If Gene Simmons bothered to check out the Aussie Rock scene before his idiotic claims of rock’s untimely demise, then he might not have the ignorant blanket claim. In this current scene there are a number of flourishing bands all fighting (friendly) to push the sound forward. Enter Captives. A five-piece rock band from Victoria and Tasmania who have recently dropped a stellar EP called ‘Butterflies, Diamonds and Lightning’, an EP steaming with passion and a rock aesthetic to make your mouth water. We caught up with singer Aaron Damon to talk about the EP, the band and Aussie rock.

Can you run me through the artwork of the EP, is there any symbolism to it?

Well it kind of links with this whole mental asylum vibe I had with the lyrics. We worked in with the title and it all just locked in.

What do you enjoy writing about the most lyrically, what captures you?

I try not to be too serious or political when it comes to the lyrics, I always try and keep it almost comical to an extent. I do a lot of research on the internet and just try and find some crazy words to throw in there and just kind of roll with one topic, like some made up stories and stuff.

From a vocal standpoint, what was the whole process, did the vocal melodies go to already written music or vice versa?

The guys genuinely jam out and we’ll put it together and sometimes I’ll write whilst they’re in the same room writing or come up with the melody whilst on an acoustic guitar and pick it out, and we kind of take it from there but we genuinely never write lyrics first.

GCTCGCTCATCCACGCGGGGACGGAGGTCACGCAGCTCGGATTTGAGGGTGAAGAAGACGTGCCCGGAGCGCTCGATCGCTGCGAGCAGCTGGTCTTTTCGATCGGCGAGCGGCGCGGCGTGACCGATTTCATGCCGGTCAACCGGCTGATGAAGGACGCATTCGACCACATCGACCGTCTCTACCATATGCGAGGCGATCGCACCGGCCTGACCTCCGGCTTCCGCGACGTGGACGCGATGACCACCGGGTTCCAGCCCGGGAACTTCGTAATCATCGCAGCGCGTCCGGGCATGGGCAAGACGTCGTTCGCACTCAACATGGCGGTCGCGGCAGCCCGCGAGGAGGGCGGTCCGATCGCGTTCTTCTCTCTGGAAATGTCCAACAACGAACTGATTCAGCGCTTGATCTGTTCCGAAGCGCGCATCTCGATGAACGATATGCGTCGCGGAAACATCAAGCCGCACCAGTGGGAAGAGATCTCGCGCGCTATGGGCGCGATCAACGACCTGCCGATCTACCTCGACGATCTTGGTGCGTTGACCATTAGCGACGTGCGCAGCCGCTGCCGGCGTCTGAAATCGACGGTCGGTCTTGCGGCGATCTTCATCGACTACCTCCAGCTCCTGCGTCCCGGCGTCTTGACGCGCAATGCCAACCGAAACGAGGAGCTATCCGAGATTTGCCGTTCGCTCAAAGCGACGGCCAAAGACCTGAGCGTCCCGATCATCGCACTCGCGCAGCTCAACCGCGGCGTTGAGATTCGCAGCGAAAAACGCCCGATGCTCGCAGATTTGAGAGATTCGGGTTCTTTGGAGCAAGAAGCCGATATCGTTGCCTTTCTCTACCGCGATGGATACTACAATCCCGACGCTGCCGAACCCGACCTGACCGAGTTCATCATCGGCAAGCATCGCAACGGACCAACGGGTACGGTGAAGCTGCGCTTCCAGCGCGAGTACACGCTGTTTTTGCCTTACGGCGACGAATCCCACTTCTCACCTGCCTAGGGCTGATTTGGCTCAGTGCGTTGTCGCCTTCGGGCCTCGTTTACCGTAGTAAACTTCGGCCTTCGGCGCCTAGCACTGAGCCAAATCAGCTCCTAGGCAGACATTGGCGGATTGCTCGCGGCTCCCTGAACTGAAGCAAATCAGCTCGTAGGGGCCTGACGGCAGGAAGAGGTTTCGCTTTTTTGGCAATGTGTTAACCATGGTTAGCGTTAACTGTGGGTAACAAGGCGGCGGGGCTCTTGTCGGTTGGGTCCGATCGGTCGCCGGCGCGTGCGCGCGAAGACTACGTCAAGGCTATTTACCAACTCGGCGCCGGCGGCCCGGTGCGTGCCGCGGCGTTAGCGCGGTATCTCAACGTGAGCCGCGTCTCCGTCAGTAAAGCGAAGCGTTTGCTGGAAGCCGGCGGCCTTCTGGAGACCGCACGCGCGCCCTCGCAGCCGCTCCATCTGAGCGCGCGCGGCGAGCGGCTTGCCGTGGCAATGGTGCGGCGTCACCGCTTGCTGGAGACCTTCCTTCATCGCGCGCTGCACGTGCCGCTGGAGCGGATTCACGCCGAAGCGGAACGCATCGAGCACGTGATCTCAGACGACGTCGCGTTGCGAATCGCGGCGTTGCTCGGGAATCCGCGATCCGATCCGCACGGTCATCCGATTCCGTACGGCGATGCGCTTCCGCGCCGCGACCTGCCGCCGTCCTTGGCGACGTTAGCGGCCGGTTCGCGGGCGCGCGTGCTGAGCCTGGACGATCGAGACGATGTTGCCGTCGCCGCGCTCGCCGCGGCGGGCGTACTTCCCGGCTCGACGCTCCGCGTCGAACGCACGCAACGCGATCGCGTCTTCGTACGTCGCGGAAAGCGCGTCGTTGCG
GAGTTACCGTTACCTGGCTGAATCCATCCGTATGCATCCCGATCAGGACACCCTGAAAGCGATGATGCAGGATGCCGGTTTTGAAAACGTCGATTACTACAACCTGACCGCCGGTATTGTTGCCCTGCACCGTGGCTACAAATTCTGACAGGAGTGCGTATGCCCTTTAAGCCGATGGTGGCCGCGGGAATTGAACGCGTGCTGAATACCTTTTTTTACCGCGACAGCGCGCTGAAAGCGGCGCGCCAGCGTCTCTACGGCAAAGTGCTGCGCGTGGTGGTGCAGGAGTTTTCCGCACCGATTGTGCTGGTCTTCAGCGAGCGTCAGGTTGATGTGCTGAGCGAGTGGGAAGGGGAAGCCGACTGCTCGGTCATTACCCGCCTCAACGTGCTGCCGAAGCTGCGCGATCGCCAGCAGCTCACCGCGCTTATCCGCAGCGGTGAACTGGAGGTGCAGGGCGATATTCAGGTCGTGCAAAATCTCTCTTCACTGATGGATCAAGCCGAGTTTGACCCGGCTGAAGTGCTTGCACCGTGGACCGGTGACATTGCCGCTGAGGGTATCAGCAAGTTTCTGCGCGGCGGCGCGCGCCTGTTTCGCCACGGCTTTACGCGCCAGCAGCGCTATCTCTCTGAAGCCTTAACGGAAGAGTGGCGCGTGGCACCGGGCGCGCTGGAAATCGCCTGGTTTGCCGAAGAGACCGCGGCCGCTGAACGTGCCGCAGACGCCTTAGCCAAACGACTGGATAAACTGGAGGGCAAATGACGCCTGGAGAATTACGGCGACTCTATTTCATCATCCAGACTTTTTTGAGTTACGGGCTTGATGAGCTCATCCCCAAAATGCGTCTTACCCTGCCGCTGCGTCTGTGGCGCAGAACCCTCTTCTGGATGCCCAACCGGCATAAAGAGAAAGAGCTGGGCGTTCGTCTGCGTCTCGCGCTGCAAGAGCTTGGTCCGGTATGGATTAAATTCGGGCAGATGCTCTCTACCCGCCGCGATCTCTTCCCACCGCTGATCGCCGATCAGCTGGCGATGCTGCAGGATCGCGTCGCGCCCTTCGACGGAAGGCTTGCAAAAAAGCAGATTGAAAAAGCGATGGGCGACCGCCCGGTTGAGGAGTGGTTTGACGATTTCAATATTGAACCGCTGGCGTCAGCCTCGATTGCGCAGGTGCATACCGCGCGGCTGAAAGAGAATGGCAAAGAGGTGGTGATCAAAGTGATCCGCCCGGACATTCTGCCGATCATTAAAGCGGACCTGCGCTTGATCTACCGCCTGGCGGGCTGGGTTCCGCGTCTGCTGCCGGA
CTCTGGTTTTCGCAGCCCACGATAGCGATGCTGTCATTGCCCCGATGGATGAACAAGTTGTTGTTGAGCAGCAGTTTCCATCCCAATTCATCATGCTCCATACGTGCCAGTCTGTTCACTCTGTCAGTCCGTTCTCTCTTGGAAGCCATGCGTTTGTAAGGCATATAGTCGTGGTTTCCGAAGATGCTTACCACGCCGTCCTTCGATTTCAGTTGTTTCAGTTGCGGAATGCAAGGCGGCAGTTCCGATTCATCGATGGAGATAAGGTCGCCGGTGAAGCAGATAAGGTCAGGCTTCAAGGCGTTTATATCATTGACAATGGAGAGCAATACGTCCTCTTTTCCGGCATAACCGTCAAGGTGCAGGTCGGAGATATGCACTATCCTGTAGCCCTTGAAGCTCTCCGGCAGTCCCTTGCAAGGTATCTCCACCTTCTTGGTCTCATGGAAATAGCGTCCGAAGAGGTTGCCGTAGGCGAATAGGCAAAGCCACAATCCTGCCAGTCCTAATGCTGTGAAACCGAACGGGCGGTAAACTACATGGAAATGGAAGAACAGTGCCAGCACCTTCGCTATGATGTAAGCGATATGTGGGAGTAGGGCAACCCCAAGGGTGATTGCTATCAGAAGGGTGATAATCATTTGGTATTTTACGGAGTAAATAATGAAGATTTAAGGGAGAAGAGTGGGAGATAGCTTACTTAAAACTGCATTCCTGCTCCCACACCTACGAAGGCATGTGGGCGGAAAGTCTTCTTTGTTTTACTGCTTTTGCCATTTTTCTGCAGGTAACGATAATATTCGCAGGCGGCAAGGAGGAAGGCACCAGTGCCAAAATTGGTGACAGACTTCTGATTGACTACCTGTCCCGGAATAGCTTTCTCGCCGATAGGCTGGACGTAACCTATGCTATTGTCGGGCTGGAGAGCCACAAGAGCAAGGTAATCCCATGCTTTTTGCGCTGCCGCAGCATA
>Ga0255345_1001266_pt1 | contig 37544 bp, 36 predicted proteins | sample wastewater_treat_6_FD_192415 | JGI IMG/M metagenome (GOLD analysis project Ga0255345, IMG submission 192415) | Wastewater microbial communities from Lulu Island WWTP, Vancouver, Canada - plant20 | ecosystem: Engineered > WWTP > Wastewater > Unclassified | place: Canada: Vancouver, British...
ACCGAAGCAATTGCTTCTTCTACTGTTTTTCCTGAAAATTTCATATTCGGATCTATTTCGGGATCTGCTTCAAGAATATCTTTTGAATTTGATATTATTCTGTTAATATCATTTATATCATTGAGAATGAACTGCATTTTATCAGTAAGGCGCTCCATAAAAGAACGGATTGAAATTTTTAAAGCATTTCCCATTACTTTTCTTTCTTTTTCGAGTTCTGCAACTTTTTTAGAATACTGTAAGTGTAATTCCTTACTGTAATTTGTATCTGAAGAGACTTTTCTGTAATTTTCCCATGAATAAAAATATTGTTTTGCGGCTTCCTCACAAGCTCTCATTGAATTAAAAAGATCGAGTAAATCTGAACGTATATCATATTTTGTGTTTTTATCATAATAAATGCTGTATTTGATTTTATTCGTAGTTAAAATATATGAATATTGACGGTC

What was the recording process like?

It was good, we went in with Tom Larkin and had a few engineers come in and what not. We scratched pre-production on this EP and went straight into recording it, made all the changes and then tracked the whole thing live and put down vocals afterwards. Tracking it live really captures the live kind of feel of a rock band that we couldn’t get on our other EPs, it really got the energy.

It’s good to hear, it’s almost an honesty that’s being lost in today’s EDM craze of drops and beats.

Yeah, I think a lot of things are becoming over computerised and the industry is starting to see a change back to the original idea of guys in a room bashing it out on drums guitar and bass, heading back to roots.

So it was more about making a record where people need to see you guys live as opposed to just making a slick record that sounded cool?

Yeah definitely. The slick record thing was a big thing in the 2000’s and now people are starting to move away from that. Especially Australian bands that don’t really get a lot of airplay and so a lot of it is people coming to pubs and watching you live, so we were trying to create that live connection on the record that people could feel. That was important to us than getting on the AusStereo network.

It seems to me that in today’s age, where music is so free, that making an album is almost like an advertisement to come see you live as that’s where you make most, if not all, of your money nowadays.

It has definitely switched, I agree. Back in the day, record companies used to lock bands up and they’d make this super record and it would just sell and that’s where you’d get your money. Nowadays it’s like making a record as to say, “This is what we’re about, come see us live and experience it.” You would probably sell more CD’s at a show than on iTunes or in a store, and so I think a lot of the value for a band to put their content out there or make money or get fans is pushed more to the live front nowadays, definitely.

It must also put value on the fans when they listen to it and buy merch or CD’s, right? Is it like, “Oh, awesome, someone gives a shit!”?

Yeah, you can definitely tell when you’re doing the right thing when people want to check you out and listen to your band and come talk to you. It’s great to know ‘cause if your band sucks then you kind of have to go back to the drawing board and really work on it, don’t you? (Laughs)

‘Butterflies, Diamonds and Lightning’ is out now!

Read our review here.


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